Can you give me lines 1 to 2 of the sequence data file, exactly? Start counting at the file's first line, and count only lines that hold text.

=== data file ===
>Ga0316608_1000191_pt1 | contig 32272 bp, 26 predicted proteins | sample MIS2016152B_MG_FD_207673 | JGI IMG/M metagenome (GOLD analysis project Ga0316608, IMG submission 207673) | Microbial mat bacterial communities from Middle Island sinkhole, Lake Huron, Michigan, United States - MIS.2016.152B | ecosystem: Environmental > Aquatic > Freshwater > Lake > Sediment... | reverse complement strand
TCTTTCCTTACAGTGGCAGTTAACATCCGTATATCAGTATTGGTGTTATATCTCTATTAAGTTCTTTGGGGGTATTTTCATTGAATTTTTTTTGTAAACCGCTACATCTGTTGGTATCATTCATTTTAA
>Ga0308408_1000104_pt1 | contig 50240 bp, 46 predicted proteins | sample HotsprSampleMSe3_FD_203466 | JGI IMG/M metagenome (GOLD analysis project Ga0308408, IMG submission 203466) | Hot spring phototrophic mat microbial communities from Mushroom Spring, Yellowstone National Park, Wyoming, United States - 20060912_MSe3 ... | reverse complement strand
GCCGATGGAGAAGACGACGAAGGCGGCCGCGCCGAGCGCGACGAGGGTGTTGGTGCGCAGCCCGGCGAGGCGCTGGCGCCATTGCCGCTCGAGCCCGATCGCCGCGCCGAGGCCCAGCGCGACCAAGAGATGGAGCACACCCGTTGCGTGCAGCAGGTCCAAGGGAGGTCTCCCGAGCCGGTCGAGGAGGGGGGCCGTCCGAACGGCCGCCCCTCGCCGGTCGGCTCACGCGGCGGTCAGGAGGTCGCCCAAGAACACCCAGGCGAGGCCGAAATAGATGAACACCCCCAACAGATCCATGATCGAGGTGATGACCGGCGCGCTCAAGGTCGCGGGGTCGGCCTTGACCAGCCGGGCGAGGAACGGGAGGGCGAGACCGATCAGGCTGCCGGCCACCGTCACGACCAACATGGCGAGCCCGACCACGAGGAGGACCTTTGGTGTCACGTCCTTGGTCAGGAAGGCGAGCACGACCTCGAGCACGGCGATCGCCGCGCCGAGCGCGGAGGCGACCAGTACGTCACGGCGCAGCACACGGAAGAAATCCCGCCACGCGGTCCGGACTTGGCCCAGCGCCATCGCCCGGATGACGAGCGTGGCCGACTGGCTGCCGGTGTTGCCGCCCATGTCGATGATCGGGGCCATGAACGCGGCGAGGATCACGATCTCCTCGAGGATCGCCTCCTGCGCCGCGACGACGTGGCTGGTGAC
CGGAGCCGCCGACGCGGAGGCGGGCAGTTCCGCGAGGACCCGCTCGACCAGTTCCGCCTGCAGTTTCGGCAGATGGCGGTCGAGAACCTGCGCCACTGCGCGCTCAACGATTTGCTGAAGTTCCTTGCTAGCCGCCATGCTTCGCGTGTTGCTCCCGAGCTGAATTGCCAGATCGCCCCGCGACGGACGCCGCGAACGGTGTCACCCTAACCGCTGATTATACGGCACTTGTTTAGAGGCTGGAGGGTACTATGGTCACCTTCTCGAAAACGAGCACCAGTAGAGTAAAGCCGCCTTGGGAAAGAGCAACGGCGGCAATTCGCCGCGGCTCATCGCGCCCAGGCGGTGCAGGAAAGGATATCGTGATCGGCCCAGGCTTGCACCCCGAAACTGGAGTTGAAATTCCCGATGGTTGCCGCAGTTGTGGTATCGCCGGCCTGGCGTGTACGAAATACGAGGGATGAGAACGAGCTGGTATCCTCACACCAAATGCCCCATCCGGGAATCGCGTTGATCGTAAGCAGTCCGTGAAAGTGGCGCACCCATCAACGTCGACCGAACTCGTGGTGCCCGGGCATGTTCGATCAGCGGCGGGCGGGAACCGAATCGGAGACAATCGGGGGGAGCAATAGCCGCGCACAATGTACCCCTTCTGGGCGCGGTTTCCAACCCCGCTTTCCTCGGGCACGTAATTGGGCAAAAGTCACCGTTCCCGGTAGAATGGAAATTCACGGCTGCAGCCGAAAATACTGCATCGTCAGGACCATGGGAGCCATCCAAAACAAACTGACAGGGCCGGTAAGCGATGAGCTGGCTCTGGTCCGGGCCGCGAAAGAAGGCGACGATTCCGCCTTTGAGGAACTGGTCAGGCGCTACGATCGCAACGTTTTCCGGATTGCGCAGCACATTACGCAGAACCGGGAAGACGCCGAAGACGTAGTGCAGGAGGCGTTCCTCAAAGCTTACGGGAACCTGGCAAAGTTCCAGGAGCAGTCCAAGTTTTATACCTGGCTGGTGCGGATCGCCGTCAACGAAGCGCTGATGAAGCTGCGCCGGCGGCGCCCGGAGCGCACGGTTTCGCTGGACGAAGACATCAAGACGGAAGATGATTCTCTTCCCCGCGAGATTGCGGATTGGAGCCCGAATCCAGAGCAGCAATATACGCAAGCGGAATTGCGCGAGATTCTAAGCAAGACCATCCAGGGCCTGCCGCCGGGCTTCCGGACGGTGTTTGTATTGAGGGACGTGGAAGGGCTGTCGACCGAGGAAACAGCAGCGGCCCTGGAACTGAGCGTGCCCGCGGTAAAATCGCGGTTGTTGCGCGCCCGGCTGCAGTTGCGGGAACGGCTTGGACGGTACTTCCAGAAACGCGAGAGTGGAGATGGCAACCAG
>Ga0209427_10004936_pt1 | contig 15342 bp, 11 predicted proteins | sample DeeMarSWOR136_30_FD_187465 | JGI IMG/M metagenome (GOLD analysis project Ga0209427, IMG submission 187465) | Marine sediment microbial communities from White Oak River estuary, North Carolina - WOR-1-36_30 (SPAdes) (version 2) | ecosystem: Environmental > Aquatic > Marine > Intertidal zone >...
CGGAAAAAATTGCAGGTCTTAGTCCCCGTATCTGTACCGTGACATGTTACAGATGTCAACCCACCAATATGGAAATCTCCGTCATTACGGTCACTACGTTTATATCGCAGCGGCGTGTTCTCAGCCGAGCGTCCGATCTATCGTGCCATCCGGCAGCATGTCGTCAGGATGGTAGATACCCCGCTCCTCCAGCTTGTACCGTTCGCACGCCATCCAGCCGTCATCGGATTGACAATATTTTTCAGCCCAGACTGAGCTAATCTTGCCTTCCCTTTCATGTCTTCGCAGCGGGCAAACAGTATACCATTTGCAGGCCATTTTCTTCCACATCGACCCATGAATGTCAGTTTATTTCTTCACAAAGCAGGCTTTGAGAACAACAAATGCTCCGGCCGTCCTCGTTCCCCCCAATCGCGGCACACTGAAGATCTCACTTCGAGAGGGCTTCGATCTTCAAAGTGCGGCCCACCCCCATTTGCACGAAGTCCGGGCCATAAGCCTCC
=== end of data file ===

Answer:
>Ga0316608_1000191_pt1 | contig 32272 bp, 26 predicted proteins | sample MIS2016152B_MG_FD_207673 | JGI IMG/M metagenome (GOLD analysis project Ga0316608, IMG submission 207673) | Microbial mat bacterial communities from Middle Island sinkhole, Lake Huron, Michigan, United States - MIS.2016.152B | ecosystem: Environmental > Aquatic > Freshwater > Lake > Sediment... | reverse complement strand
TCTTTCCTTACAGTGGCAGTTAACATCCGTATATCAGTATTGGTGTTATATCTCTATTAAGTTCTTTGGGGGTATTTTCATTGAATTTTTTTTGTAAACCGCTACATCTGTTGGTATCATTCATTTTAA